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The Inspiration and History
The history of the Tuskegee Airmen began when the Civil Aeronautics Authority selected 13 cadets to participate in an experiment at the Tuskegee Institute in Tuskegee, AL aimed at training "colored personnel" to become combat pilots for service in the Army Air Corps. However, fierce discrimination, lack of institutional support and the belief that these men lacked the intelligence and aptitude to be pilots or maintain military aircraft dogged their every step.

When they were finally awarded the opportunity to fight for the Allied forces during World War II, these men flew thousands of missions, and in a two-year period between 1943 and 1945, the Tuskegee Airmen shot down more than a hundred German aircraft, including three of the first German jets ever used in combat. Their planes, P-51 Mustangs painted with distinct red tails, came to be feared by the enemies and respected by allies.

By the end of the war, the Tuskegee Airmen had earned 96 Distinguished Unit Citations and as individual pilots earned several Silver Stars, Purple Hearts and hundreds of other awards and medals.

"I thought their story would make a great film," says Lucas, "An inspirational one that shows the incredible things these men went through to patriotically serve with valor and help the world battle back the evils of fascism. It is an amazing story, and I wanted to memorialize it."

To be as true as possible to the spirit of the Tuskegee Experience would require direct input from the original Airmen themselves. Lucas and producers Rick McCallum and Charles Floyd Johnson spent hundreds of hours with the surviving Tuskegee Airmen, visiting them in their homes, attending the annual Tuskegee Airmen, Inc. National Convention and hosting many of them at Skywalker Ranch, George Lucas's production offices in Northern California.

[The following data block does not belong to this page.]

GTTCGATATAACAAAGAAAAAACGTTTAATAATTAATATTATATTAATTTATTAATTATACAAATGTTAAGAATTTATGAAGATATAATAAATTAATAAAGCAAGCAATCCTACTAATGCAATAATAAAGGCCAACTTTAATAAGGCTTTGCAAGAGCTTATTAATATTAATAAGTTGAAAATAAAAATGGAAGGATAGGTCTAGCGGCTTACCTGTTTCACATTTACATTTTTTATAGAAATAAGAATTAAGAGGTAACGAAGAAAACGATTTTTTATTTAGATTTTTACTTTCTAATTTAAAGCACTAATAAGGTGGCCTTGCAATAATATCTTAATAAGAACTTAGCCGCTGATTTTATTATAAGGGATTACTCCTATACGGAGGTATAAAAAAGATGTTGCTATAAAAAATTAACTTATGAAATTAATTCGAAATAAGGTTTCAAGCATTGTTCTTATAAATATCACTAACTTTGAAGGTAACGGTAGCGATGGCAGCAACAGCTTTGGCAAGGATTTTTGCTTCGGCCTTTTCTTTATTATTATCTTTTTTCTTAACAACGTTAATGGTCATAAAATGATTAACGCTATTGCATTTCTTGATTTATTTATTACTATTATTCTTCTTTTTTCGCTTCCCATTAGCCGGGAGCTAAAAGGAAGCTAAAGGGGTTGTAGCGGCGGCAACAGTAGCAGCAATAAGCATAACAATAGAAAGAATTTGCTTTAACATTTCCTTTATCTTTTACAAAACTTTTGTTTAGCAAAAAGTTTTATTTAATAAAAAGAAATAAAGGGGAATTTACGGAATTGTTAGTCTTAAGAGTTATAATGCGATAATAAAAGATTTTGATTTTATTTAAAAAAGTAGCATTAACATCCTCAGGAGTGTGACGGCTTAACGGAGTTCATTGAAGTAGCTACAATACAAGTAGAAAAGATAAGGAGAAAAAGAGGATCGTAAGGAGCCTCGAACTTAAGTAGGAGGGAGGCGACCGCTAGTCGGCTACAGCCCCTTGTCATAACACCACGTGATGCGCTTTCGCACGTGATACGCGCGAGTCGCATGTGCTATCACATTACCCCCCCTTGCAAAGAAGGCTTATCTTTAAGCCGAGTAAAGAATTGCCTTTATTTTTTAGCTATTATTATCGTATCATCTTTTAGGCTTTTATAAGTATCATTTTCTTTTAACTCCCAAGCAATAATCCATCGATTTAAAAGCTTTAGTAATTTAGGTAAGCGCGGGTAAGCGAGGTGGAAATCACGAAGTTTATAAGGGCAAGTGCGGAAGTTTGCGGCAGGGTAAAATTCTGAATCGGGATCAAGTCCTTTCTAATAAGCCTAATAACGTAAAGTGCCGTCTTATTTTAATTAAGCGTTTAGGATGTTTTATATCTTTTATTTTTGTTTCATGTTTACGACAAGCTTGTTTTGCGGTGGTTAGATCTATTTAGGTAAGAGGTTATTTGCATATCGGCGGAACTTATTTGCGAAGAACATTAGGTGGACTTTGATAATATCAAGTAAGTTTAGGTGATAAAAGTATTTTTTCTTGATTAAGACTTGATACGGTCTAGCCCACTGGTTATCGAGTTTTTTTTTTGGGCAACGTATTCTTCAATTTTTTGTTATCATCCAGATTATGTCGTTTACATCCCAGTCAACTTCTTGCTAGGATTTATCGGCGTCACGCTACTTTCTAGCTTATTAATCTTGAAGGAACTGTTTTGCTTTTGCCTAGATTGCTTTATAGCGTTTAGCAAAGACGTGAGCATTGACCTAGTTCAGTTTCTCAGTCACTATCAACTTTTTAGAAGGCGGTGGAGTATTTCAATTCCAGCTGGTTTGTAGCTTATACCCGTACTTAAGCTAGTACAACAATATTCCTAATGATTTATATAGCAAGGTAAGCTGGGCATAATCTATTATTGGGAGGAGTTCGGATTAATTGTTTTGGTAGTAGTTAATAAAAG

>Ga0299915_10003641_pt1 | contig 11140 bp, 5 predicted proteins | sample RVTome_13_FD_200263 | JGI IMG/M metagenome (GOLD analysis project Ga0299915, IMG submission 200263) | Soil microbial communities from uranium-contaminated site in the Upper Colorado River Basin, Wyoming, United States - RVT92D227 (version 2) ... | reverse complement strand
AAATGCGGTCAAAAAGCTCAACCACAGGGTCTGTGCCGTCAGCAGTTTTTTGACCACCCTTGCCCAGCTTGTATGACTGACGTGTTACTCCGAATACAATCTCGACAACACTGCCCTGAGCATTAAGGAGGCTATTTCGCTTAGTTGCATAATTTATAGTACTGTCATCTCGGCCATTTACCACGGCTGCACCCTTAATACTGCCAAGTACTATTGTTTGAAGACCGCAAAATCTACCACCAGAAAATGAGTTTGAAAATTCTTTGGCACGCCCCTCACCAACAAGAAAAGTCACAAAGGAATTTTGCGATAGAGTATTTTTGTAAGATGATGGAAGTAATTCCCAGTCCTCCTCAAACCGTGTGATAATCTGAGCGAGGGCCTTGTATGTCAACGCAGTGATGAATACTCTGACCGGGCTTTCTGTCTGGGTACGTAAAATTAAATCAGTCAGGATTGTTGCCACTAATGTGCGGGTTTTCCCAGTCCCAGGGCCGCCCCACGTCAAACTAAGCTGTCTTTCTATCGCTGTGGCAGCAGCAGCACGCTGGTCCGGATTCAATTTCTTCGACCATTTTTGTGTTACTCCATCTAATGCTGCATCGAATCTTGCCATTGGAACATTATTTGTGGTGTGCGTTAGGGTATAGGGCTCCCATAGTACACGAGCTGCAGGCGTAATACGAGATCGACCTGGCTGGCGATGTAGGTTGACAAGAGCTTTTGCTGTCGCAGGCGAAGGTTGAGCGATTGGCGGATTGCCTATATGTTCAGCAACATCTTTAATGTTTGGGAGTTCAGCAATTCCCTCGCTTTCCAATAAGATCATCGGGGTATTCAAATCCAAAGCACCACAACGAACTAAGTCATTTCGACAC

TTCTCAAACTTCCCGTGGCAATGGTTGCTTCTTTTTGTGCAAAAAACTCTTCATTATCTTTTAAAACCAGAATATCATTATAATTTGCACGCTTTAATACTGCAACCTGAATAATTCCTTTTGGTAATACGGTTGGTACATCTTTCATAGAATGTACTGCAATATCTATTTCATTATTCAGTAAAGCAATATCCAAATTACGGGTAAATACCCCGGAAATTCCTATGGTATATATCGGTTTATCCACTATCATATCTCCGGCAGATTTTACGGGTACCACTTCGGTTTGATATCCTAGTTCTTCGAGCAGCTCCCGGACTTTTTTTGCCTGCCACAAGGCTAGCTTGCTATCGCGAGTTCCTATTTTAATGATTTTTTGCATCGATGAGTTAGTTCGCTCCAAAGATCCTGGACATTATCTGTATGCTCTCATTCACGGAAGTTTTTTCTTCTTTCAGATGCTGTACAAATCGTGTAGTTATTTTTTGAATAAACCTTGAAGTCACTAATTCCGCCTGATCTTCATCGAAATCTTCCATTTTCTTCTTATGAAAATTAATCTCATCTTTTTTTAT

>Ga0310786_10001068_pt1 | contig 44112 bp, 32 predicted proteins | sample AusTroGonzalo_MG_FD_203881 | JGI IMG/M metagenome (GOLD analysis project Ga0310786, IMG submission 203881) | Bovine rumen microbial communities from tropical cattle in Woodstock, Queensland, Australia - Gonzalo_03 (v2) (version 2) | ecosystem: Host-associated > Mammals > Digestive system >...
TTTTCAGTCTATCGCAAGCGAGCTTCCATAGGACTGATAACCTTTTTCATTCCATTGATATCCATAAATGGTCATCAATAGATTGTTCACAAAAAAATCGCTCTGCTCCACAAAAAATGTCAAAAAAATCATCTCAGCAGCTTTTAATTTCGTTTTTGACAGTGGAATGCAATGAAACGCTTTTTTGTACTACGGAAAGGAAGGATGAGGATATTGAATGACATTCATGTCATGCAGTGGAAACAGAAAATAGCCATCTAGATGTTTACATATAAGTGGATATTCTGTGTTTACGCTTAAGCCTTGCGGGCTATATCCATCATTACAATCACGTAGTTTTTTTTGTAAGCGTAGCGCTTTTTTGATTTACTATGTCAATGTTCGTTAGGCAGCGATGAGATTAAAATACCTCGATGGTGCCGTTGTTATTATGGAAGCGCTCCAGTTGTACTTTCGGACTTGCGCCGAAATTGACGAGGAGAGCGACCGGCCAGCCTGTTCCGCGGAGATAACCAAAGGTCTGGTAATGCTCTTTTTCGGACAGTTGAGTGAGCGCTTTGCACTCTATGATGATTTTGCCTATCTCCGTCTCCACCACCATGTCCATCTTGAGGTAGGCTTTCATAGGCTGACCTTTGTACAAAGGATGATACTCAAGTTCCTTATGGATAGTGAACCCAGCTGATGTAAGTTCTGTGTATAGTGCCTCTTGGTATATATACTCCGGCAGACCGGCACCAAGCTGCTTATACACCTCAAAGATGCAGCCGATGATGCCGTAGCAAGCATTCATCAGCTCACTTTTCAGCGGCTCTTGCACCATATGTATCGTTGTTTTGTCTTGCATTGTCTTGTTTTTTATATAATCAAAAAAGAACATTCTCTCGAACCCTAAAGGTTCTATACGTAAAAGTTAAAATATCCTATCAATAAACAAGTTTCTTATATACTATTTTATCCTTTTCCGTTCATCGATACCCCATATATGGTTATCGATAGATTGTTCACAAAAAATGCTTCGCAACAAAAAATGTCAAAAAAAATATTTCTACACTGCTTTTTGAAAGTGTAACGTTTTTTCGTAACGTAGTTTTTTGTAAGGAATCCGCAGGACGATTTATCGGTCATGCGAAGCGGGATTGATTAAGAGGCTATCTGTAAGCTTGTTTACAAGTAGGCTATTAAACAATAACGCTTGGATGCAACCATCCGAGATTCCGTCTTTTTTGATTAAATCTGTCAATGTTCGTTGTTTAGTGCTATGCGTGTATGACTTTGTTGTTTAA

"When I first met many of the Tuskegee Airmen, they were in their 50s and they were captains of industry, educators, entrepreneurs and community activists," recounts Johnson. "They all had a real interest in making sure people knew about their legacy."

Though rooted in history, the story Lucas wanted to tell was not one found in thick, dusty tomes that line a study hall. Lucas envisioned an action-packed inspirational picture about phenomenally skilled and brave young men who fly amazing machines in very dangerous situations.

"This is an adventure movie and not a civil rights movie," says Dr. Roscoe Brown, one of the original Tuskegee Airmen who consulted on the film. "It is about us overcoming the obstacle of racism with excellence and friendship, camaraderie and discipline. Those are the eternal lessons that affect anybody."

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